Aussie invents new letter of the alphabet to replace 'the'
Paul Mathis from Melbourne has invented a new letter of the English alphabet to replace the word 'the' because he thinks it is more efficient. He has also developed an app.world Updated: Jul 10, 2013 17:15 IST
An Australian businessman has invented a new letter of the English alphabet to replace the word 'the' because he thinks it is more efficient.
Paul Mathis from Melbourne has developed the replacement of the word 'the' - an upper-case 'T' and a lower-case 'h' bunched together so they share the upright stem.
He has also developed an app that puts it in everyone's hand by allowing users to download an entirely new electronic keyboard with his symbol - which he pronounces "th".
The keyboard also has a row of keys containing the 10 or 15 (depending on the version) most frequently typed words in English, The Age reported.
So far, Mathis who has opened more than 20 restaurants and hotels across Australia, has invested about AUS $75,000 in the project.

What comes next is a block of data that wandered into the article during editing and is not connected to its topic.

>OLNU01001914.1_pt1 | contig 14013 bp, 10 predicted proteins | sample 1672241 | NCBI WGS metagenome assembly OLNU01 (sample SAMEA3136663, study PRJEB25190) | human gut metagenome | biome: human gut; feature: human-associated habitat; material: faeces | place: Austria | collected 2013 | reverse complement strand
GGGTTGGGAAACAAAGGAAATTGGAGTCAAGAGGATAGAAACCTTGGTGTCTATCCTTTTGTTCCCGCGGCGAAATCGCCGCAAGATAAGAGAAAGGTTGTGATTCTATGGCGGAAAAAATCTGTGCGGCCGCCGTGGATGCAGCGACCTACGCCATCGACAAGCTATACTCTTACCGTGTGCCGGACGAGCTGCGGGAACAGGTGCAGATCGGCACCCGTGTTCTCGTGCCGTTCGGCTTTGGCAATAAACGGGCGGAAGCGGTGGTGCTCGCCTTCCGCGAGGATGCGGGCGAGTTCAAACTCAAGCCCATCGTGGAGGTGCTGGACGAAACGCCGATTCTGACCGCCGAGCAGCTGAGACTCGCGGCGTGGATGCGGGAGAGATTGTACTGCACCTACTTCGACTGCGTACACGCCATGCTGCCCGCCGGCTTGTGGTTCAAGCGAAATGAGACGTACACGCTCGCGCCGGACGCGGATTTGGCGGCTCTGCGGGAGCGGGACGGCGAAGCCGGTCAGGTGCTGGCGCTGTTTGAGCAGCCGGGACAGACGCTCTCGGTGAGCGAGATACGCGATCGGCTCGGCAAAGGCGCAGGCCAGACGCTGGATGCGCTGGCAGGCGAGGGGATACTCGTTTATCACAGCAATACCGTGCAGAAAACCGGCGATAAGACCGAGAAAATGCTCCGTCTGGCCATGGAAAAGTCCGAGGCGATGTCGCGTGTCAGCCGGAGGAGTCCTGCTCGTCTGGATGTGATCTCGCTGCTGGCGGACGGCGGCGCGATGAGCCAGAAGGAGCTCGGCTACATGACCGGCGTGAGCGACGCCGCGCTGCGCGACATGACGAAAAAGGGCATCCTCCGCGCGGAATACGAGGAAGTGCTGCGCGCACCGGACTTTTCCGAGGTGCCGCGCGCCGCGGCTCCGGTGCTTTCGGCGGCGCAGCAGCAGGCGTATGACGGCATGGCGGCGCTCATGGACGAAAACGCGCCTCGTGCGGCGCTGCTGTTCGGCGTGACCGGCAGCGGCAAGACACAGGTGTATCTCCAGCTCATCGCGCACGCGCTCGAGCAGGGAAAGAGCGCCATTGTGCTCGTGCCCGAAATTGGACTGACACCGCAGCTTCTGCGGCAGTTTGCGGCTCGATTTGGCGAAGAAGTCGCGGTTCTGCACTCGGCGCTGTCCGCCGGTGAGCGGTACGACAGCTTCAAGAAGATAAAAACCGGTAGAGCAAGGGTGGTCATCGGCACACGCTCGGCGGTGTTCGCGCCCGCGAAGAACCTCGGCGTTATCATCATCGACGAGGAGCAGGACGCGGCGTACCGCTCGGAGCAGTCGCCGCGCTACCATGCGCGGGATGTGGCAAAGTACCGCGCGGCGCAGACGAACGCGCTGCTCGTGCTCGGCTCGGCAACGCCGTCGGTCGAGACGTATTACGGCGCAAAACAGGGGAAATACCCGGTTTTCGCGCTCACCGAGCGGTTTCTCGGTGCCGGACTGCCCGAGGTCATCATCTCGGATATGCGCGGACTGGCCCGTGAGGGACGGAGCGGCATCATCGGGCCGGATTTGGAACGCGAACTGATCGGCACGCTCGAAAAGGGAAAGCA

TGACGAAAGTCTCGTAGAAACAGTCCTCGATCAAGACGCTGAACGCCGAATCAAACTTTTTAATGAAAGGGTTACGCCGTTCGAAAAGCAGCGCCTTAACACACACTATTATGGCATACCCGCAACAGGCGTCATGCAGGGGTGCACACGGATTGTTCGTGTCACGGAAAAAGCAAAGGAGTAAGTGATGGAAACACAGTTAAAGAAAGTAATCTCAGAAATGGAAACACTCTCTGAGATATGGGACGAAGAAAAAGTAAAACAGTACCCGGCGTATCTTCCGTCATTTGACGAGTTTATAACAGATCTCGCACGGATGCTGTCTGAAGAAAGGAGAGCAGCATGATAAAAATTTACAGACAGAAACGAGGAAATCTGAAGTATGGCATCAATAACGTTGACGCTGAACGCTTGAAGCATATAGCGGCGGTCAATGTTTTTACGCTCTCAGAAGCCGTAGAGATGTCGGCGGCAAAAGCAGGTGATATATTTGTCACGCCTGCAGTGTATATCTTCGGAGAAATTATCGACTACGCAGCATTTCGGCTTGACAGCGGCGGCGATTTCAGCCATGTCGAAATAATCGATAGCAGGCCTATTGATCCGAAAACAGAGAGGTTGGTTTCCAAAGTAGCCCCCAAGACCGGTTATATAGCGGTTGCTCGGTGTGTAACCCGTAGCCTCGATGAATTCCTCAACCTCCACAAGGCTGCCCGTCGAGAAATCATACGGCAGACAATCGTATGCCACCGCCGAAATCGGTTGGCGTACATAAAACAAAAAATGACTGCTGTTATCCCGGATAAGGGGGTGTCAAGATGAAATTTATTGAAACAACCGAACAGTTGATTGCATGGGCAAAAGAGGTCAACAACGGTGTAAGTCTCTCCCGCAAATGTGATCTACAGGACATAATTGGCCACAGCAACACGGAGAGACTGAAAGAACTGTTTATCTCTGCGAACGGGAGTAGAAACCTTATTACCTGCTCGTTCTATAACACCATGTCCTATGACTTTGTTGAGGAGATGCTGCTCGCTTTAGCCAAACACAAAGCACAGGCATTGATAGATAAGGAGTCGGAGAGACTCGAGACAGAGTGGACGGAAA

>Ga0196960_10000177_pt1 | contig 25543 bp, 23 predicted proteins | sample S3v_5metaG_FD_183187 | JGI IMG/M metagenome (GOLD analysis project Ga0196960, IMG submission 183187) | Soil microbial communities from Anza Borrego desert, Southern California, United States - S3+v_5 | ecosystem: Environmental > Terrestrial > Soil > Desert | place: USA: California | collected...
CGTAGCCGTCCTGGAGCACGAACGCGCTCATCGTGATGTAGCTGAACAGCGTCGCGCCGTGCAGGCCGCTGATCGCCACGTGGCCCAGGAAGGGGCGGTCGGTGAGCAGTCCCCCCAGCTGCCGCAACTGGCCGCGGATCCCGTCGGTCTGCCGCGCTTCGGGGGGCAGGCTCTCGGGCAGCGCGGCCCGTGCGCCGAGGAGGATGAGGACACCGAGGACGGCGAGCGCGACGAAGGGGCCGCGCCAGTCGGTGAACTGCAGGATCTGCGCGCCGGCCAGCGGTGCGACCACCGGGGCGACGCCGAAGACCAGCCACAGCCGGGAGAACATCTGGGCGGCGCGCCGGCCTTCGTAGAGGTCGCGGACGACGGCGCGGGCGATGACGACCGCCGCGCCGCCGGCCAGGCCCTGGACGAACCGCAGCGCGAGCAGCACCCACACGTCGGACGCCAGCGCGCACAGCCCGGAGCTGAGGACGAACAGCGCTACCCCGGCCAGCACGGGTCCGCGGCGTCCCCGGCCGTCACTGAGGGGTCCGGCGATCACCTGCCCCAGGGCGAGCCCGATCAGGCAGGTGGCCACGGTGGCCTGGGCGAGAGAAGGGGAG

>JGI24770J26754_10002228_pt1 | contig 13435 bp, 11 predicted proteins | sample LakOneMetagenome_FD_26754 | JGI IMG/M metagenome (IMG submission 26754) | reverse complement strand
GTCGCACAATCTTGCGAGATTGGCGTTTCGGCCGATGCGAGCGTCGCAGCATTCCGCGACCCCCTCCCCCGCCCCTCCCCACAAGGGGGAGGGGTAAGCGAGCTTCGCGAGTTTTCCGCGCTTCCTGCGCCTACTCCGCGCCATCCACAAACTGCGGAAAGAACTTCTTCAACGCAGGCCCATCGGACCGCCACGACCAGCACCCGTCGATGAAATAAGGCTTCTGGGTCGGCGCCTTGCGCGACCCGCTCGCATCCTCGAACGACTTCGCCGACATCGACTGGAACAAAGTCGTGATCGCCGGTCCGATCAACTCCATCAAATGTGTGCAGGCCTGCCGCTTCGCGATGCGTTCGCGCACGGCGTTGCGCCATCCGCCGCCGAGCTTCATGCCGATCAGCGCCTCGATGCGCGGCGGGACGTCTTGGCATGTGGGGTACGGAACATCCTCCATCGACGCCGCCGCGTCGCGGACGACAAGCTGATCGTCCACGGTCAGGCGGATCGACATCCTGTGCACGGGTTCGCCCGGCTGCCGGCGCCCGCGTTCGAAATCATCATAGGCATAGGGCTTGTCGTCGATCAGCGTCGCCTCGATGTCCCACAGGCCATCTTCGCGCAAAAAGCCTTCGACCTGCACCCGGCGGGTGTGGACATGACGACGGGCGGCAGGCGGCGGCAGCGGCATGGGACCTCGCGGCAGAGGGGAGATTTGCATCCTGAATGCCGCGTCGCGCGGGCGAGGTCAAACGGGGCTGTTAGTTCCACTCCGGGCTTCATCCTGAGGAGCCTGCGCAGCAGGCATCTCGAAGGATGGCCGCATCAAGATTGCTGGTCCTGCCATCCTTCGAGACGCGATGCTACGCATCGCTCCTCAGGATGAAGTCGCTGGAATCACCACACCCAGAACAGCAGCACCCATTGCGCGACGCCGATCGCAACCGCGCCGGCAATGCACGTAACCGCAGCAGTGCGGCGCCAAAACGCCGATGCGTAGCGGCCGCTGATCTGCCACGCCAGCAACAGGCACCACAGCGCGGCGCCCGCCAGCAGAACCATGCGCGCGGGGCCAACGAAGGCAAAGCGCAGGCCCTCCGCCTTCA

"The word 'and' is only the fifth-most used word in English and it has its own symbol ? the ampersand. Isn't it time we accorded the same respect to 'the'?" Mathis said.
"Is this important? No. Is this going to change the world? Not really. But is it something that might be useful for people? I think so," he said.
Typing the symbol will save time mainly in the context of Twitter.
"The main functionality of this is in the texting space," Mathis said.
"The Benedictine monks developed the modern version of the ampersand in the Middle Ages, when they were hand-copying religious texts," he said.
"I'm not putting myself in the same league, but who knows - maybe in 500 years' time people will be amazed that there was a time when we didn't use 'th'," he added.
Mathis has faced criticism on Twitter from people who claim he is attempting to trademark a symbol that has long been in use as part of the Serbian Cyrillic alphabet (pronounced "tshe", the letter represents the "ch" sound found in the word "chew"), the paper reported.
Mathis concedes the likeness, but insists he was a long way down the road on his project before he became aware of it.